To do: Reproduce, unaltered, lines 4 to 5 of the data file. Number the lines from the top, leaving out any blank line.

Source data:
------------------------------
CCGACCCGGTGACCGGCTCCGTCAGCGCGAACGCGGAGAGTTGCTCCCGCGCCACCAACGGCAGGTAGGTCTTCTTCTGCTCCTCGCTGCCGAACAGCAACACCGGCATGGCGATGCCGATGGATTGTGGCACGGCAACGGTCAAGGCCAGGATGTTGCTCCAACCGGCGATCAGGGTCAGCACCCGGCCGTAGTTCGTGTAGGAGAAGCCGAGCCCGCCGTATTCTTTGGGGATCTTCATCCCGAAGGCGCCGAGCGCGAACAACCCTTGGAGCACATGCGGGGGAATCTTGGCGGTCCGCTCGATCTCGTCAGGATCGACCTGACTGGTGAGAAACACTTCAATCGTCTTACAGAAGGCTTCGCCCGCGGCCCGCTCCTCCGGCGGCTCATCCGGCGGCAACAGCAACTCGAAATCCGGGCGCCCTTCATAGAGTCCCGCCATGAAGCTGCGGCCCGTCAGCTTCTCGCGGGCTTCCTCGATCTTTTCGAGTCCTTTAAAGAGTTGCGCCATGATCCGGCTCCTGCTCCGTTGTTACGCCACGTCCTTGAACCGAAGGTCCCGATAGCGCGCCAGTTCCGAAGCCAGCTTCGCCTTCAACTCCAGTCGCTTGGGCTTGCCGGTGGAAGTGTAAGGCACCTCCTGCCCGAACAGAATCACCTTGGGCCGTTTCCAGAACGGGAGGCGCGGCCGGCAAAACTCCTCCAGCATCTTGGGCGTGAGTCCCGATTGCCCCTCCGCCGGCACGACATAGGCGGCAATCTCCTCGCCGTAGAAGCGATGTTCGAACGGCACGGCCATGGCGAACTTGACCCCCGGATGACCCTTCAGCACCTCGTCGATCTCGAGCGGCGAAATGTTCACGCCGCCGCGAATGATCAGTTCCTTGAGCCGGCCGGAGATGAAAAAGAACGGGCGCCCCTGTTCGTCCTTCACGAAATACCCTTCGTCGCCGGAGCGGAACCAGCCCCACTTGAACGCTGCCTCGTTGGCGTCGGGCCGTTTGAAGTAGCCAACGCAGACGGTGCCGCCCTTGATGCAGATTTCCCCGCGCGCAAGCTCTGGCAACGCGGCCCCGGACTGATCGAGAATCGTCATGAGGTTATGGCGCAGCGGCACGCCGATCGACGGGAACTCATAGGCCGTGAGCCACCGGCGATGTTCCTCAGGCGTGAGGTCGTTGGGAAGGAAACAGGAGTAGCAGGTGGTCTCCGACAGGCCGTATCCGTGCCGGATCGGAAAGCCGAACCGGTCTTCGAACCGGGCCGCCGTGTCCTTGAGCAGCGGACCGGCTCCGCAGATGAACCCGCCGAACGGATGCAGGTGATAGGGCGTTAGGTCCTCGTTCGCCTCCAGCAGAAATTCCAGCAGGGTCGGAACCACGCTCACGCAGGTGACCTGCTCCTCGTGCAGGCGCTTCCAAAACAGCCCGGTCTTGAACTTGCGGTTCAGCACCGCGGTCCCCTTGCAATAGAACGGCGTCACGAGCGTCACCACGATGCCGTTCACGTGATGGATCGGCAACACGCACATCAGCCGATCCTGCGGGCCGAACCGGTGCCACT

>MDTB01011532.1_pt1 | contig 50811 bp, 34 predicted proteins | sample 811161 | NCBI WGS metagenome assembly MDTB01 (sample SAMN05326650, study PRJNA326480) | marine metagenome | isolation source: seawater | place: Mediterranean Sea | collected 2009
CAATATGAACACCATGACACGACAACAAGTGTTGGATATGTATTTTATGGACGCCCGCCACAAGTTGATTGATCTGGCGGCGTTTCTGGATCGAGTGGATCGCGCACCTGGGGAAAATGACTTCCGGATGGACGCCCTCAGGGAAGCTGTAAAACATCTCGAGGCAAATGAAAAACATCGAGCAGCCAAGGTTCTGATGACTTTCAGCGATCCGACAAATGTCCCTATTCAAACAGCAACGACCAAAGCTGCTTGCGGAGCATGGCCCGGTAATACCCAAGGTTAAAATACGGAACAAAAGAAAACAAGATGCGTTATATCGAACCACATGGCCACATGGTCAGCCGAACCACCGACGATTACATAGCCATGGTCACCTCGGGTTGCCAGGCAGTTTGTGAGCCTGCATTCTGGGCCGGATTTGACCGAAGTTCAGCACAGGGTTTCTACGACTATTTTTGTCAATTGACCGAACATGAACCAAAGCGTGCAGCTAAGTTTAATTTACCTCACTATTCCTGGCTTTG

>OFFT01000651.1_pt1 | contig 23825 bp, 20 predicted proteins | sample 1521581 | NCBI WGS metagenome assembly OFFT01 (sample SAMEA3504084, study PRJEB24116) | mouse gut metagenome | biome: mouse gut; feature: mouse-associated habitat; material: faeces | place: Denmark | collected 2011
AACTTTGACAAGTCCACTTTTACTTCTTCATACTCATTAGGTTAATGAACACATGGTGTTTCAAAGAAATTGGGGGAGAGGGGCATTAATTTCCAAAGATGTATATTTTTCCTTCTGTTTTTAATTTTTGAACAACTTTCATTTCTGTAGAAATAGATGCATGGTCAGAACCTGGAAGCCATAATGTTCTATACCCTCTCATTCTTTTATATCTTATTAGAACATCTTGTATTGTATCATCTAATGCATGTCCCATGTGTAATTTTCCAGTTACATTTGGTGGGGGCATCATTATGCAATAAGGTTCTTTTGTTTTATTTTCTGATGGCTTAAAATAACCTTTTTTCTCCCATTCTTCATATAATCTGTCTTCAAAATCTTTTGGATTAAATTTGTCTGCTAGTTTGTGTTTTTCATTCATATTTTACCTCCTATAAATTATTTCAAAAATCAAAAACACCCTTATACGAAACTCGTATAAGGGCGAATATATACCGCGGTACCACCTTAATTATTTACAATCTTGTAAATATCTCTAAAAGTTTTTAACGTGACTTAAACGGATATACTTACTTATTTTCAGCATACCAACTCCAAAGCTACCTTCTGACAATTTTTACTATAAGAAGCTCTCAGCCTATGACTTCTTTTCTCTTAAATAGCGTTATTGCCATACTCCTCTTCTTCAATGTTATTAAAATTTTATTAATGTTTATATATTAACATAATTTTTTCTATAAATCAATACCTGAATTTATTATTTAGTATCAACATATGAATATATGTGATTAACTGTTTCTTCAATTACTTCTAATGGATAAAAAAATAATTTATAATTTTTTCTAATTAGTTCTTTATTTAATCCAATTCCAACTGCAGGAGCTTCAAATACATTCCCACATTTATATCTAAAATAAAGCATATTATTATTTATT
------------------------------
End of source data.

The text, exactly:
>OFFT01000651.1_pt1 | contig 23825 bp, 20 predicted proteins | sample 1521581 | NCBI WGS metagenome assembly OFFT01 (sample SAMEA3504084, study PRJEB24116) | mouse gut metagenome | biome: mouse gut; feature: mouse-associated habitat; material: faeces | place: Denmark | collected 2011
AACTTTGACAAGTCCACTTTTACTTCTTCATACTCATTAGGTTAATGAACACATGGTGTTTCAAAGAAATTGGGGGAGAGGGGCATTAATTTCCAAAGATGTATATTTTTCCTTCTGTTTTTAATTTTTGAACAACTTTCATTTCTGTAGAAATAGATGCATGGTCAGAACCTGGAAGCCATAATGTTCTATACCCTCTCATTCTTTTATATCTTATTAGAACATCTTGTATTGTATCATCTAATGCATGTCCCATGTGTAATTTTCCAGTTACATTTGGTGGGGGCATCATTATGCAATAAGGTTCTTTTGTTTTATTTTCTGATGGCTTAAAATAACCTTTTTTCTCCCATTCTTCATATAATCTGTCTTCAAAATCTTTTGGATTAAATTTGTCTGCTAGTTTGTGTTTTTCATTCATATTTTACCTCCTATAAATTATTTCAAAAATCAAAAACACCCTTATACGAAACTCGTATAAGGGCGAATATATACCGCGGTACCACCTTAATTATTTACAATCTTGTAAATATCTCTAAAAGTTTTTAACGTGACTTAAACGGATATACTTACTTATTTTCAGCATACCAACTCCAAAGCTACCTTCTGACAATTTTTACTATAAGAAGCTCTCAGCCTATGACTTCTTTTCTCTTAAATAGCGTTATTGCCATACTCCTCTTCTTCAATGTTATTAAAATTTTATTAATGTTTATATATTAACATAATTTTTTCTATAAATCAATACCTGAATTTATTATTTAGTATCAACATATGAATATATGTGATTAACTGTTTCTTCAATTACTTCTAATGGATAAAAAAATAATTTATAATTTTTTCTAATTAGTTCTTTATTTAATCCAATTCCAACTGCAGGAGCTTCAAATACATTCCCACATTTATATCTAAAATAAAGCATATTATTATTTATT